Another Trump administration ruling bites the dust.
U.S. District Judge John Bates overruled the president’s efforts to end the Deferred Action for Childhood Arrivals (DACA) program and this time they’re saying the government has to accept new applications. His 60-page ruling concluded that the plan to take away DACA was “arbitrary and capricious because the Department of Homeland Security failed to “adequately explain its conclusion that the program was unlawful.” The judge also said the government provided “meager legal reasoning” to support their decision.
About 700,000 young undocumented immigrants, known as DREAMERs, have signed up but must renew their DACA status every two years. The program also allows them to work legally in the United States.
The Justice Department responded to the ruling by saying they stand by the original decision, calling DACA an “unlawful circumvention of Congress,” and it intends on continuing to make the case to the courts.
“The Department of Homeland Security therefore acted within its lawful authority in deciding to wind down DACA in an orderly manner,” spokesman Devin O’Malley said in a statement released Tuesday night. “Promoting and enforcing the rule of law is vital to protecting a nation, its borders, and its citizens. The Justice department will continue to vigorously defend this position, and looks forward to vindicating its position in further litigation.”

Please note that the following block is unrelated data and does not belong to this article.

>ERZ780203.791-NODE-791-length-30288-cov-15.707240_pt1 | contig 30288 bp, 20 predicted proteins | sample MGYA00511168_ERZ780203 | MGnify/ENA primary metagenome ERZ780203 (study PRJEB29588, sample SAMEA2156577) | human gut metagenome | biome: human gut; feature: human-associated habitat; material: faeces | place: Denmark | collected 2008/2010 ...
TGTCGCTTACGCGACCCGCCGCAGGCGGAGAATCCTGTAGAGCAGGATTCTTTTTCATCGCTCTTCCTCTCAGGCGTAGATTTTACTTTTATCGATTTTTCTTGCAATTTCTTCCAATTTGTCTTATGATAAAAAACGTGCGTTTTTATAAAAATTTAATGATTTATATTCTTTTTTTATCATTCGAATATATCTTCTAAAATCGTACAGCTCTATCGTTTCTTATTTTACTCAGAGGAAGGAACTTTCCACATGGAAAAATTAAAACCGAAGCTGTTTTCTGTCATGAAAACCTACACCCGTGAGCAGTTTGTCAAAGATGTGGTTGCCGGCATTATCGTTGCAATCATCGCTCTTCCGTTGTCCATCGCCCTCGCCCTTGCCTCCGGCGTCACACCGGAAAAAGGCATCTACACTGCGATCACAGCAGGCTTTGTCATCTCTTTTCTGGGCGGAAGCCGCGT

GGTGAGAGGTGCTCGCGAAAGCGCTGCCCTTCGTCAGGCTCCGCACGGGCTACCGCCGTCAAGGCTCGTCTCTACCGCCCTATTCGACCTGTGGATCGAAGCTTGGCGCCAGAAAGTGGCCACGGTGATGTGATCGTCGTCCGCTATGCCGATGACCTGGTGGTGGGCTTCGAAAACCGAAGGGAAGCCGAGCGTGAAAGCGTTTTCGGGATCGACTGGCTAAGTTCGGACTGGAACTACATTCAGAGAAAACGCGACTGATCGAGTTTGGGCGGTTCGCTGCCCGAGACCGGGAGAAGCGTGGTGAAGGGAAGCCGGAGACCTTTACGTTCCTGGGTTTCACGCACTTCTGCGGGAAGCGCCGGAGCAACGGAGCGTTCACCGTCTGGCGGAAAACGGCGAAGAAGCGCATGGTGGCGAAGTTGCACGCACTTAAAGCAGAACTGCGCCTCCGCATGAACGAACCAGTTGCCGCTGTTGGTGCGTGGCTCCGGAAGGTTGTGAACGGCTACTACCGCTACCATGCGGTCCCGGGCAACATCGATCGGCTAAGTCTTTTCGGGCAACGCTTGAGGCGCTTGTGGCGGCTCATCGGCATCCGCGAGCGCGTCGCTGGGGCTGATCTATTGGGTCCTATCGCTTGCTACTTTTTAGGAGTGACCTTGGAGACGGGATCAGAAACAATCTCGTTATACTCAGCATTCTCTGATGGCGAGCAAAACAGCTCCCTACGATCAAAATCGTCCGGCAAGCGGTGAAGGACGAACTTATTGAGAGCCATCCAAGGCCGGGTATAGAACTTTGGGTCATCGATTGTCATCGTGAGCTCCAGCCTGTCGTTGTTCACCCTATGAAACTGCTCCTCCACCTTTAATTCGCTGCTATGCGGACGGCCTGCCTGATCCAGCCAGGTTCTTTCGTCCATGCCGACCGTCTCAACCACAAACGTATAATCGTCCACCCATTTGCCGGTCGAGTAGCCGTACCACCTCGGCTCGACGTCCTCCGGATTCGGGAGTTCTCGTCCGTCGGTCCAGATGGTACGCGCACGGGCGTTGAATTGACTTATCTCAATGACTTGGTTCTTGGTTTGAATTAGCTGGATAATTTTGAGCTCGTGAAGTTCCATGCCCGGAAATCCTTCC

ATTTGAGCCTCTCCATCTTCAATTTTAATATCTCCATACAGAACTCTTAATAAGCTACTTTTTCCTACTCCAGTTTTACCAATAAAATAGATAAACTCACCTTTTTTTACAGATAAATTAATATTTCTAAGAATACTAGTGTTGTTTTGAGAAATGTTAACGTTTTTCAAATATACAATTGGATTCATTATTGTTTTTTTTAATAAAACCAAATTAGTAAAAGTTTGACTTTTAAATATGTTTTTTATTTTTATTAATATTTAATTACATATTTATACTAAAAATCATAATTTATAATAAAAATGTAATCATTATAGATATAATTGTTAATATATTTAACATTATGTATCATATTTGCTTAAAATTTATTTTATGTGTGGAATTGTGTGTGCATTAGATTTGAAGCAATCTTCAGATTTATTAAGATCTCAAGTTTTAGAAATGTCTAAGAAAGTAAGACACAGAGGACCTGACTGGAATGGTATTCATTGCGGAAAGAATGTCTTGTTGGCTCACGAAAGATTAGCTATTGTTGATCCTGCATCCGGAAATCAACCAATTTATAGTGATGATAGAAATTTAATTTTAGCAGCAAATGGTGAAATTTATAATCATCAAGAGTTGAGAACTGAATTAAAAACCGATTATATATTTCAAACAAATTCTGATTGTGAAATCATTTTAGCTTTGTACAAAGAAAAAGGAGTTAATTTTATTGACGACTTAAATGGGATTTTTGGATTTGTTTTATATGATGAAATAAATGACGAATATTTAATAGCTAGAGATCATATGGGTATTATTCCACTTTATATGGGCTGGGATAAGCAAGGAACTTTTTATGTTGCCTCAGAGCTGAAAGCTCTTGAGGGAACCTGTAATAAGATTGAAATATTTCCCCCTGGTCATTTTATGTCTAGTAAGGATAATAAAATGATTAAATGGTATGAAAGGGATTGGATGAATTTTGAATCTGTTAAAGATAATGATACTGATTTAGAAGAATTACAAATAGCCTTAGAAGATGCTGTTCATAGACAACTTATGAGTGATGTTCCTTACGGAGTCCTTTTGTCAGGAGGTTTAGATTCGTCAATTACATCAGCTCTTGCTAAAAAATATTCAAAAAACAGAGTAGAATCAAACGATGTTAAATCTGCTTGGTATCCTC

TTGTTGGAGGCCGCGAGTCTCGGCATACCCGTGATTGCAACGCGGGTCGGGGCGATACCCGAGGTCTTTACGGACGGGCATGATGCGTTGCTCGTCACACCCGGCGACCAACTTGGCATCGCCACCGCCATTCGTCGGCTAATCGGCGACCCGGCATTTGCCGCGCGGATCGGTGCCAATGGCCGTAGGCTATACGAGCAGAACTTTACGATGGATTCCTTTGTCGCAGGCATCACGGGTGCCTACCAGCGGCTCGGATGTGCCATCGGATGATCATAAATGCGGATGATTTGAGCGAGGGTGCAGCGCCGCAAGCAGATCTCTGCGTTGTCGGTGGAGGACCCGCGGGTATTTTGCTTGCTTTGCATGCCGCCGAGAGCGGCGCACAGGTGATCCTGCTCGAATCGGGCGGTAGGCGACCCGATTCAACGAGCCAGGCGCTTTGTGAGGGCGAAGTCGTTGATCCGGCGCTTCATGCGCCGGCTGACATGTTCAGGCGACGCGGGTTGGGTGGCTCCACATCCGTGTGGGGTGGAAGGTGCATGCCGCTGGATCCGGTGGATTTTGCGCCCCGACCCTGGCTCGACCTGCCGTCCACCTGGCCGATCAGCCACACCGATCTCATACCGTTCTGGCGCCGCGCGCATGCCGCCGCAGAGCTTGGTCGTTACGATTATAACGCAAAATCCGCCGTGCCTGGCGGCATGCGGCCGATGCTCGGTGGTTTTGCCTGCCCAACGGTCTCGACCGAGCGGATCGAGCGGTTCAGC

DACA has been under attack since President Donald Trump attempted to end it in September, after two federal judges cast nationwide rulings to accept renewals of two-year permits provided by the program and after the Supreme Court refused to hear the appeals process to overturn those decisions back in February. While those two federal judges issued orders that the program remains in place, this is the first to require the government to accept new applications.
This is a huge win for immigrants, but it’s important to note that many are still fighting for a clean DACA program that would offer a pathway for recipients to become citizens. As it stands now, protection is great, but it’s only a band-aid to cover up a more significant issue.